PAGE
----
WELLFLEET — Every Cape Cod real estate agent seems to have a story of this summer’s pandemic home-buying bonanza: homes going under contract the day they are listed, often with cash offers over the asking price.
Interviews with agents and home owners confirmed these reports. But the related chatter about ballooning enrollment in local schools appears to be exaggerated.
Kathleen Nagle of Kinlin Grover Real Estate in Wellfleet said she showed a home five times the same day it appeared on the Multiple Listing Service website. Three days later, 25 people had toured it and nine had made offers over the asking price. That home, 35 Silver Spring Road in South Wellfleet, sold for $566,090, $37,090 above the original price.
Paul Grover said his company, Robert Paul Properties, sold a home in Barnstable at 218 Long Beach Road that was listed on May 29 and under agreement by May 31. The property went on the market at $2,895,000 and sold for $2,995,000 with four competing offers. The buyers paid cash, said Grover.
A Truro home owner who asked not to be named because the sale was not complete sold his 4,000-square-foot house for $2.25 million in cash. With three acres on the ocean side of town, it had been on the market for two years. The property lacks internet service due to its remote location. On Tuesday, Sept. 1, his agent showed buyers from California the house on FaceTime. That afternoon, they made the offer without seeing the place in person.
Nagle said her job has actually been unpleasant because so many buyers are frustrated and everyone’s stressed out.
“Your heart goes out to those people who go over the asking price and then write heart-wrenching letters to the sellers,” Nagle said.
Brokers say the coronavirus forcing people to stay home has led to revelations about work.
“I think we’re seeing that people can work from home, and that maybe working from Wellfleet may be nicer than from their apartment in Boston or New York City,” said Nagle. “I think the quality of life here is appealing.”
The real estate boom narrative has been paralleled by reports about rising school enrollment. But on the Outer Cape, only the Provincetown Schools and Wellfleet Elementary School have seen significant gains. Provincetown will have 11 more students, said Supt. Suzanne Scallion, for a total of 142 in pre-K to eighth grade. Scallion attributed the increase to families who like Provincetown’s rigorous virtual education plan.
In Wellfleet, conversely, families are attracted to the in-person learning being offered at all the Nauset District elementary schools, said Wellfleet Principal Mary Beth Rodman. She reported having 10 definite new students and one more who is still deciding.
Parents have been forthcoming with their reasons, Rodman said. Most are living in their second homes in order to enroll their students in Wellfleet so they can attend school in person. The new families come from New York; California; Washington, D.C.; Boston; Cohasset; and Western Mass., Rodman said.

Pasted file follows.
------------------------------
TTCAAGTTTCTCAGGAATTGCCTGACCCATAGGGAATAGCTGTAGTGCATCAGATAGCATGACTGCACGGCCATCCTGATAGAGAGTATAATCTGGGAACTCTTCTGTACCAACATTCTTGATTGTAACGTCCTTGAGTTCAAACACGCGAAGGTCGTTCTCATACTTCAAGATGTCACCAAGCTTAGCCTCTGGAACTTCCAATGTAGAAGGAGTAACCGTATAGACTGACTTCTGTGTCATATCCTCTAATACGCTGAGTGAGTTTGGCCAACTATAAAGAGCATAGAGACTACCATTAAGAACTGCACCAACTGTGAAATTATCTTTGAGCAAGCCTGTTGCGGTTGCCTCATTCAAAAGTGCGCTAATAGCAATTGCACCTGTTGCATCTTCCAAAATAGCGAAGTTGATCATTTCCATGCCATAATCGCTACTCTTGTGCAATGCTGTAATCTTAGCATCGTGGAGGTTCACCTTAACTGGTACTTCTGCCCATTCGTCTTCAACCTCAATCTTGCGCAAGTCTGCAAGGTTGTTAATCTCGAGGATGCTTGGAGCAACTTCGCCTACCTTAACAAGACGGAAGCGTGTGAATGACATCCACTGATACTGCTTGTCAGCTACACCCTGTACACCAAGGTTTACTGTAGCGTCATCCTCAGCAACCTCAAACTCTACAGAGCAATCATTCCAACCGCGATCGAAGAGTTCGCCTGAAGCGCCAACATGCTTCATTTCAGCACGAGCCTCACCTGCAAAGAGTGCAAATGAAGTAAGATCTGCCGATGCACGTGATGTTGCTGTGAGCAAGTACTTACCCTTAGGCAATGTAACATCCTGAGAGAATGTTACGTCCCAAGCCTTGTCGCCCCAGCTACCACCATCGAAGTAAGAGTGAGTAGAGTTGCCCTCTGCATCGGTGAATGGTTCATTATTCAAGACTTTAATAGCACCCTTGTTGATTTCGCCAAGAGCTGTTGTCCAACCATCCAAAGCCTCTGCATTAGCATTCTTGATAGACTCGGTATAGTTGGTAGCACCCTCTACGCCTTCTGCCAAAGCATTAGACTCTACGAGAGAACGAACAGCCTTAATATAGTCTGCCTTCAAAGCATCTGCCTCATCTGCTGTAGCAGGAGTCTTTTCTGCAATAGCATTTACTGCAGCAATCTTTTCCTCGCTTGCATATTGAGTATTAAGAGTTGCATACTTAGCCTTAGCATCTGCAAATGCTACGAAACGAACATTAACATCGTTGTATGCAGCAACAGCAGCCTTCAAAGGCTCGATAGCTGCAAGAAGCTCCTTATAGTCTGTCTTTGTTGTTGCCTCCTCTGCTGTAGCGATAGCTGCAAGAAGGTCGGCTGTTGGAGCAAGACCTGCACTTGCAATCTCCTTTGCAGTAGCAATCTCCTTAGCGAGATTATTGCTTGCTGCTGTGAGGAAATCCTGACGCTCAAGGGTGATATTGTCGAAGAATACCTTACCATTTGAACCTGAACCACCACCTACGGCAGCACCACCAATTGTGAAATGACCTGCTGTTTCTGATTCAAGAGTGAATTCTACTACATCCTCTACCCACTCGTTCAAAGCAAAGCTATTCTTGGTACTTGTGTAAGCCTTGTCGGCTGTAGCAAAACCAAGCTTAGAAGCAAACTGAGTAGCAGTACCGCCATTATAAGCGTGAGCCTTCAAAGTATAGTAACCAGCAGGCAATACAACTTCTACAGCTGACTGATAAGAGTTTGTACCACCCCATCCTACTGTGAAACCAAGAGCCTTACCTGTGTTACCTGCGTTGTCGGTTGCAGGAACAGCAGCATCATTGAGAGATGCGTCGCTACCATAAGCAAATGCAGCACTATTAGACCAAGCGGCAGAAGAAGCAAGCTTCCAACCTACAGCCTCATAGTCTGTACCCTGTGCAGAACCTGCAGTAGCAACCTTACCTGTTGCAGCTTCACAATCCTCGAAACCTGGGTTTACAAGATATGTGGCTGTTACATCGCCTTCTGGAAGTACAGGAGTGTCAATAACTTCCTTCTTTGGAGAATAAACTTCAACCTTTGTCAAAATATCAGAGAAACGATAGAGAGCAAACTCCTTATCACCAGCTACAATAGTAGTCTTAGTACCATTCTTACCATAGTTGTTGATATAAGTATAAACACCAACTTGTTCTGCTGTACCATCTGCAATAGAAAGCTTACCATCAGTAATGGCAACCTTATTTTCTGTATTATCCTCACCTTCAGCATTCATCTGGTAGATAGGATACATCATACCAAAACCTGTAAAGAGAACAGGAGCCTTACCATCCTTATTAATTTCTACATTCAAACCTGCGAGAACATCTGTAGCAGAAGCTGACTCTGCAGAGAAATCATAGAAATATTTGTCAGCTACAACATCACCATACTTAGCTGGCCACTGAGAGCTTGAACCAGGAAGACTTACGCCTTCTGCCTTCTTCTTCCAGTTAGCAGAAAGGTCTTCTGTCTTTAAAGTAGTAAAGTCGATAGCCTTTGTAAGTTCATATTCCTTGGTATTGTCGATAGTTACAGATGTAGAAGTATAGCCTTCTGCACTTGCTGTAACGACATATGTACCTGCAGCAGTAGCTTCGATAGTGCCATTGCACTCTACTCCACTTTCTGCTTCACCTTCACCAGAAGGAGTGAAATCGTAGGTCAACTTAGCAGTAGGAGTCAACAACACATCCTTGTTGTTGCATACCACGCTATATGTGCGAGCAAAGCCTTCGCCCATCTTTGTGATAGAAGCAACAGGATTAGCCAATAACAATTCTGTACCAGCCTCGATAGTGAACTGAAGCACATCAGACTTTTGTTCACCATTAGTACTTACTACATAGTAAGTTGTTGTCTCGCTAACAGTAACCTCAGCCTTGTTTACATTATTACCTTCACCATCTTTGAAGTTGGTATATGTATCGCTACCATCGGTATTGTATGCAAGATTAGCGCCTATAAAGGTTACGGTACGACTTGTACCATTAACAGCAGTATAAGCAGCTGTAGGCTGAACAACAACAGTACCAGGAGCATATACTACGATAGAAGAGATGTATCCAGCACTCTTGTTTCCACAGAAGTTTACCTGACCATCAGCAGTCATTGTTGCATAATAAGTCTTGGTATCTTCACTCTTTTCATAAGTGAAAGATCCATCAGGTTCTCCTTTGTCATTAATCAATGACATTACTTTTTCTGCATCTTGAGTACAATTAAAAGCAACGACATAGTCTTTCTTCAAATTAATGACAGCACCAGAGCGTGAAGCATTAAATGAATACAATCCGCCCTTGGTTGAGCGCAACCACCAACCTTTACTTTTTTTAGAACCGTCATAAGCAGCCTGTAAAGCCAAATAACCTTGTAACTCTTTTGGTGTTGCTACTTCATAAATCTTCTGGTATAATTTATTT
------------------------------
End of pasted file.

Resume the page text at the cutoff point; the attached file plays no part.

“In-person makes a big difference, especially for the elementary students,” said Rodman. “We have one family where the mother is staying in their year-round home with older siblings and the father is going to their Wellfleet home so their child can attend in person.”
Of the 108 students currently enrolled in Wellfleet, 89 are planning to attend in person, 13 will be taught remotely by school staff, and six will be home-schooled, Rodman said.
Enrollment at Truro Central School has stayed at about 115 for the past few years, said Supt. Michael Gradone.
Eastham Elementary’s student population is “slightly up” at 175, which represents normal growth, said Principal William Crosby. Orleans Elementary’s population has dropped by 10, from 185 to 175, according to Principal Elaine Pender’s office. Brewster’s Eddy School enrollment is about the same, with 10 new students. No one from Stony Brook Elementary in Brewster returned calls seeking comment.
Nauset middle and high schools have also not seen significant growth.
“We certainly had inquiries this past month, but to the best of my knowledge nobody has actually enrolled who isn’t an in-district resident,” said Middle School Principal Julie Kobold. “Our current enrollment is what we projected, but it is fluid.”
Nagle said she feels “schizophrenic” about recent developments. A hot real estate market squeezes year-rounders. Locals trying to buy into the market are shut out by people who earn big incomes off Cape.
“I’m on the board of Habitat For Humanity,” said Nagle. “We don’t have housing for people who work here. I think the town is going to be in trouble after this.”